Kiwiosities – The legend of the Kiwi Otter

The legend of the Kiwi Otter

Despite the fact that no one  has ever found a skeleton, the legend of the New Zealand otter persists, particularly in the back country of Southland. In her book  New Zealand Mysteries, Robin  Gossett has collected a  wealth of anecdotes from  witnesses, including  Maori traditions of a small  otter like animal called the  waitoreke.

Some of the European sightings are easy to explain as small seals or large rats, while others test the imagination, such as an account of  eating a waitoreke while out eeling with  Maori on the  Waiau River in Southland.

The European records begin with Captain James Cook who anchored in Pickersgill Harbour  at Dusky Sound, Fiordland, aboard the Resolution on his third voyage here in 1773.   Cook observed that for 3-4 days while they set up tents ashore, several people saw a four-footed animal  about the  size of a cat, with short legs and a mousy colour. Beyond that none could agree on a description.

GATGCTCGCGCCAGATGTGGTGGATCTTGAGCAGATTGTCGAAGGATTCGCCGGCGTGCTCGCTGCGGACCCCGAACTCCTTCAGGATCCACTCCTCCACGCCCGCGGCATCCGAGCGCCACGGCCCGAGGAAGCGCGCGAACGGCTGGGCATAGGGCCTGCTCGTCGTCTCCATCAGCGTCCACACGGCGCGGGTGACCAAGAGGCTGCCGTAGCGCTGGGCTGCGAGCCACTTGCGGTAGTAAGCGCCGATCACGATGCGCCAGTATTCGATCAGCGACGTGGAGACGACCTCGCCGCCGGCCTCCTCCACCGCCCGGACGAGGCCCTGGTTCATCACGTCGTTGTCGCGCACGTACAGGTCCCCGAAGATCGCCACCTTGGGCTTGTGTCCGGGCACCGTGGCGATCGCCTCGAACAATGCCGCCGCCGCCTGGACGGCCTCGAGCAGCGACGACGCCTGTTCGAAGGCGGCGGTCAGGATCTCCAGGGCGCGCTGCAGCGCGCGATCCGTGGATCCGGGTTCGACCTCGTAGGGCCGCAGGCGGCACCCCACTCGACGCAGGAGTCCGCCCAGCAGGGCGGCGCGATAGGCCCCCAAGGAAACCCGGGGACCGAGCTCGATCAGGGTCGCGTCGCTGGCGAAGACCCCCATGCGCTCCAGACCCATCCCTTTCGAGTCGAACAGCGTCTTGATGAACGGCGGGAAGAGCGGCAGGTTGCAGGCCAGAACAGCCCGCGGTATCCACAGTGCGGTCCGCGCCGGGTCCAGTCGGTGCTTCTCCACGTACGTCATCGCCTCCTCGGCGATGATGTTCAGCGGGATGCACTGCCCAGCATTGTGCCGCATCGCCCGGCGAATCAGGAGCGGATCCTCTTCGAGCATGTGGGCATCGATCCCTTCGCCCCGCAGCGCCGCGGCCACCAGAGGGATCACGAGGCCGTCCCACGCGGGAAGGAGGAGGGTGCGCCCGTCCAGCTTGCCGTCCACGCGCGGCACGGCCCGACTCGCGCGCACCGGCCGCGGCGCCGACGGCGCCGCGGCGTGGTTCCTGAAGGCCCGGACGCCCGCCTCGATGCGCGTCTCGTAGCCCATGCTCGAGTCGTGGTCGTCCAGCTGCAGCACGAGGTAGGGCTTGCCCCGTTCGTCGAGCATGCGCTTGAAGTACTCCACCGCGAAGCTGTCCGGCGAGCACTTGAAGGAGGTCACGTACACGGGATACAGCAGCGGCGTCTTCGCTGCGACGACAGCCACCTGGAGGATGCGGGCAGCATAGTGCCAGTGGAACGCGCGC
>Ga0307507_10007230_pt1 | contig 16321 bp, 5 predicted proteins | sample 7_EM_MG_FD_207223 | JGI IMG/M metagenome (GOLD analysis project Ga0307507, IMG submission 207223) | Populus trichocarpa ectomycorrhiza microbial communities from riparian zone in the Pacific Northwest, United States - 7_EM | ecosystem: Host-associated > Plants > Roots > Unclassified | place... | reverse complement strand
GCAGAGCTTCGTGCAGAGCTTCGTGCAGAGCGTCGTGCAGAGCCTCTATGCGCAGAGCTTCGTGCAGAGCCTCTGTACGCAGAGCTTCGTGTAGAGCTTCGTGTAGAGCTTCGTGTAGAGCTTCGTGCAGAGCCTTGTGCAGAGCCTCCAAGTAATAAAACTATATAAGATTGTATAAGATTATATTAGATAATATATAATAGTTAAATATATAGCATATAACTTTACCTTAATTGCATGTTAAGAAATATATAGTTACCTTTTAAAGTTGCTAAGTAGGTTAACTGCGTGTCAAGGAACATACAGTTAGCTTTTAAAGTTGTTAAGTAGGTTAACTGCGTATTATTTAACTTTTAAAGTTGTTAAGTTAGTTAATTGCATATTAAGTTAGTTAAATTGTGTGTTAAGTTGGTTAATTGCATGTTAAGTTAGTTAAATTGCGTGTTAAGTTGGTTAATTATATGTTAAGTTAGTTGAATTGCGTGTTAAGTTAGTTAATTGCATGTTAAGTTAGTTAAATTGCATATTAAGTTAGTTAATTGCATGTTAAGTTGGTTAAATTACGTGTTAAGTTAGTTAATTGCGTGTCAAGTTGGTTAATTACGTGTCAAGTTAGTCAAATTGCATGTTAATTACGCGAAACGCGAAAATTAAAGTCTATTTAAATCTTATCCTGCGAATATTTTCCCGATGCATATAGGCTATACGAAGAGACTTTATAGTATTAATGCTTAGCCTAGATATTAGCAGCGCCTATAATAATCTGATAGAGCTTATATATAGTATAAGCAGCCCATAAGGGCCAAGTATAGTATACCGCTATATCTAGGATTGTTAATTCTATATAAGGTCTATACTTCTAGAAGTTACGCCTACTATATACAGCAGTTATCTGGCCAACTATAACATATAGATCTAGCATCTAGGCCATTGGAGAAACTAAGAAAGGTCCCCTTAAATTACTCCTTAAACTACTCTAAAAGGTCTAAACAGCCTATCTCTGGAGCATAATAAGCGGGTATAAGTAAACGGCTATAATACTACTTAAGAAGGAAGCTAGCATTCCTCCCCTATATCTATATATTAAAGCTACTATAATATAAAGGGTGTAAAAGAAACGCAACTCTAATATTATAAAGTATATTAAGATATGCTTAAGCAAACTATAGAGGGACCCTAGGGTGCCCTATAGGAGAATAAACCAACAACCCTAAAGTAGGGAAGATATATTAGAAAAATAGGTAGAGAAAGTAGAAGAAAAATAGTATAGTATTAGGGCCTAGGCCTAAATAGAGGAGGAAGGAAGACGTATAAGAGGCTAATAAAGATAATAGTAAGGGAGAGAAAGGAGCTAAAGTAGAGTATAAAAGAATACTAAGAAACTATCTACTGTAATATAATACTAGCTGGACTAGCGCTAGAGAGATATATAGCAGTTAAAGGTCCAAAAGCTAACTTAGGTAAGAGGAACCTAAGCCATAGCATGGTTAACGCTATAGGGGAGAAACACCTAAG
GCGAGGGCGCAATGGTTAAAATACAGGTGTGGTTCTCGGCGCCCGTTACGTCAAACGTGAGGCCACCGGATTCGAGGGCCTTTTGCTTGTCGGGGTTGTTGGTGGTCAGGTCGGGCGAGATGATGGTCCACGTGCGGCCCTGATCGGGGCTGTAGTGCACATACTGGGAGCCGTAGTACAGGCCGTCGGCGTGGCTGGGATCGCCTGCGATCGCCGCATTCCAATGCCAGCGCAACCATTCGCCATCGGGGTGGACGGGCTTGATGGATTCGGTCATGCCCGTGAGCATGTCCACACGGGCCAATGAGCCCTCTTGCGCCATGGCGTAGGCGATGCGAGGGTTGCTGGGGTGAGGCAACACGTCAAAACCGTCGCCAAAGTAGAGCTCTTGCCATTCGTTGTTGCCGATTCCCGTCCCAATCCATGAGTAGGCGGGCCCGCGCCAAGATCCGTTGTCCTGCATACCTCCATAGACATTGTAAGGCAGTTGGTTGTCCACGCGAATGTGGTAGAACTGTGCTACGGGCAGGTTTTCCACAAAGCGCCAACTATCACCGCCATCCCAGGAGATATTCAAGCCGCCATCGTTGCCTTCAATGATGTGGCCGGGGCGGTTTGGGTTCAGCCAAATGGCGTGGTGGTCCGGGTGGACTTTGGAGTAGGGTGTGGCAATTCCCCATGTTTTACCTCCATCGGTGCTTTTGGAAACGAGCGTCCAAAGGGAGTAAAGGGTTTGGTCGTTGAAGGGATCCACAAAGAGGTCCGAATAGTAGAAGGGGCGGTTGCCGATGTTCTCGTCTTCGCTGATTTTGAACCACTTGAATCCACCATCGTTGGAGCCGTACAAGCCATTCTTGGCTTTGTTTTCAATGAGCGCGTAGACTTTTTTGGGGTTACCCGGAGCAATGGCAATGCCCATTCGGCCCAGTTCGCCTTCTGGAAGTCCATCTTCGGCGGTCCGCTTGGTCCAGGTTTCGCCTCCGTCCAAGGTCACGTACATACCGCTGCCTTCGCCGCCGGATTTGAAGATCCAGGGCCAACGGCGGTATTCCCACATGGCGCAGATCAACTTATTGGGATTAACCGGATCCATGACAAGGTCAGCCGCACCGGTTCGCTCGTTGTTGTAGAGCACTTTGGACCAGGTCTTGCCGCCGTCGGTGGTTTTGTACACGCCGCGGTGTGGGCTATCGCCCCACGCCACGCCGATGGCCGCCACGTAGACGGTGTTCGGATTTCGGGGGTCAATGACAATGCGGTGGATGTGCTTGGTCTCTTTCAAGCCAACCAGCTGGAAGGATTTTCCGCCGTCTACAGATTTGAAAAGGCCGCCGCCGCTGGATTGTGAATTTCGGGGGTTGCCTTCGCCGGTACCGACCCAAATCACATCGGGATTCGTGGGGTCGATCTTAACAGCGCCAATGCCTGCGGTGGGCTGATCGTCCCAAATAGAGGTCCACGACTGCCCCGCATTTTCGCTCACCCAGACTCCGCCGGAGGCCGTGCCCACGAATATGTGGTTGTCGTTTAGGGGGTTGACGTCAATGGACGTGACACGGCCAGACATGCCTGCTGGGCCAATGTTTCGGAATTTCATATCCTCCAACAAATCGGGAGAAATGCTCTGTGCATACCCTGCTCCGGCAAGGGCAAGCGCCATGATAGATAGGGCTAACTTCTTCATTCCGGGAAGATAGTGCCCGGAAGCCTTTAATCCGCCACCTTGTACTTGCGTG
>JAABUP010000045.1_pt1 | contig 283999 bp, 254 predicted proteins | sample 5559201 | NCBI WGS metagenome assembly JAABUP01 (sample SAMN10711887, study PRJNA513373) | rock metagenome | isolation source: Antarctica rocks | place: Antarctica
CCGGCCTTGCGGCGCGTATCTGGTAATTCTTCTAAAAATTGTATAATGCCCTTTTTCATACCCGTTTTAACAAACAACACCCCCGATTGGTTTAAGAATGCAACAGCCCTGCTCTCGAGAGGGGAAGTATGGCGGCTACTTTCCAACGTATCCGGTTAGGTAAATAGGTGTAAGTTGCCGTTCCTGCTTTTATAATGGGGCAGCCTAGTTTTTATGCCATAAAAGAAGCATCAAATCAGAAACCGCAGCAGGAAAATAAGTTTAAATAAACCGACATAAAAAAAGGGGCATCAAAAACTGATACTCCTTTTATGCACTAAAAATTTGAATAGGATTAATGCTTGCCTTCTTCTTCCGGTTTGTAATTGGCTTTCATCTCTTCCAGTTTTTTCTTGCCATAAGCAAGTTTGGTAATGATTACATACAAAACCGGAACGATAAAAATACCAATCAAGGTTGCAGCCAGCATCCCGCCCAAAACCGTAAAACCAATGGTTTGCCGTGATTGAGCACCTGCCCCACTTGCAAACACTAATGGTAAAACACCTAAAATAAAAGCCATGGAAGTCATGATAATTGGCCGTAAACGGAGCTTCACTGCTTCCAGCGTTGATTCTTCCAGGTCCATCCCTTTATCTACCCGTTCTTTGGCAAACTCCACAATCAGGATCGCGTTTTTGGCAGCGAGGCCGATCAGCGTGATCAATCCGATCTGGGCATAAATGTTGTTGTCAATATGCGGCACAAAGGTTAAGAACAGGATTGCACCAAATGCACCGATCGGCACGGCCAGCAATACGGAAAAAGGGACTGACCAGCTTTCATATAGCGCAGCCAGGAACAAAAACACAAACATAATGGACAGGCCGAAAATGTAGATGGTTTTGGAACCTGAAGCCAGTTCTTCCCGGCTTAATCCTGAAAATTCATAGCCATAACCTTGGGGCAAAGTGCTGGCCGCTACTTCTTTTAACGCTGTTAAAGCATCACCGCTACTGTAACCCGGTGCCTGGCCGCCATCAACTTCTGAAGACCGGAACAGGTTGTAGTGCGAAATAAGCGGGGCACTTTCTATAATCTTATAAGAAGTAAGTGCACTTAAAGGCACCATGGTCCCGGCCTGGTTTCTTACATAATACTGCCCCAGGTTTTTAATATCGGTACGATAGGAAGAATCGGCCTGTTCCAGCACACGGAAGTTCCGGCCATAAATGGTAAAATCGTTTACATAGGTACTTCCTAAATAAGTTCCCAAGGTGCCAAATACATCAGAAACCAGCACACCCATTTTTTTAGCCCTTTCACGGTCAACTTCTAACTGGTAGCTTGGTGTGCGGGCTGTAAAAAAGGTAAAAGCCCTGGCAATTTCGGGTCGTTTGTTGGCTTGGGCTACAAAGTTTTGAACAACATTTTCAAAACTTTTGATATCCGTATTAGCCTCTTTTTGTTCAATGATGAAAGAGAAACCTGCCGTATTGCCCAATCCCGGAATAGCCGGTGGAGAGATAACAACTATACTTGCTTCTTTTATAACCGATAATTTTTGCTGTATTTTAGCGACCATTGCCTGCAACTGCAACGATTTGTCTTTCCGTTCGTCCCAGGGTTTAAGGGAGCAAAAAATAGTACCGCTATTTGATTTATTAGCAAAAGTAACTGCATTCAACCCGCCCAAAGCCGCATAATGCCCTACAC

The two naturalists of the expedition, father and son J.R. and George Forster, were not convinced, suggesting one sighting was simply the  ship’s cat hunting birds. New Zealand has only two  land native  animals, both tiny bats.  Our isolation from  other land masses began in the age of dinosaurs, and land  mammals simply did not evolve here.

Follow the evidence in  New Zealand Mysteries by Robin (Jenkins) Gosset, Bernard Heuvelman dismissed the possibility of a native otter in his book On the track of  unknown animals with a  chapter entitled ‘Waitoreke. The Impossible New Zealand Mammal’




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Gordon Ell, a former journalist and wildlife film-maker, is the author of many popular books about New Zealand's historic and natural heritage.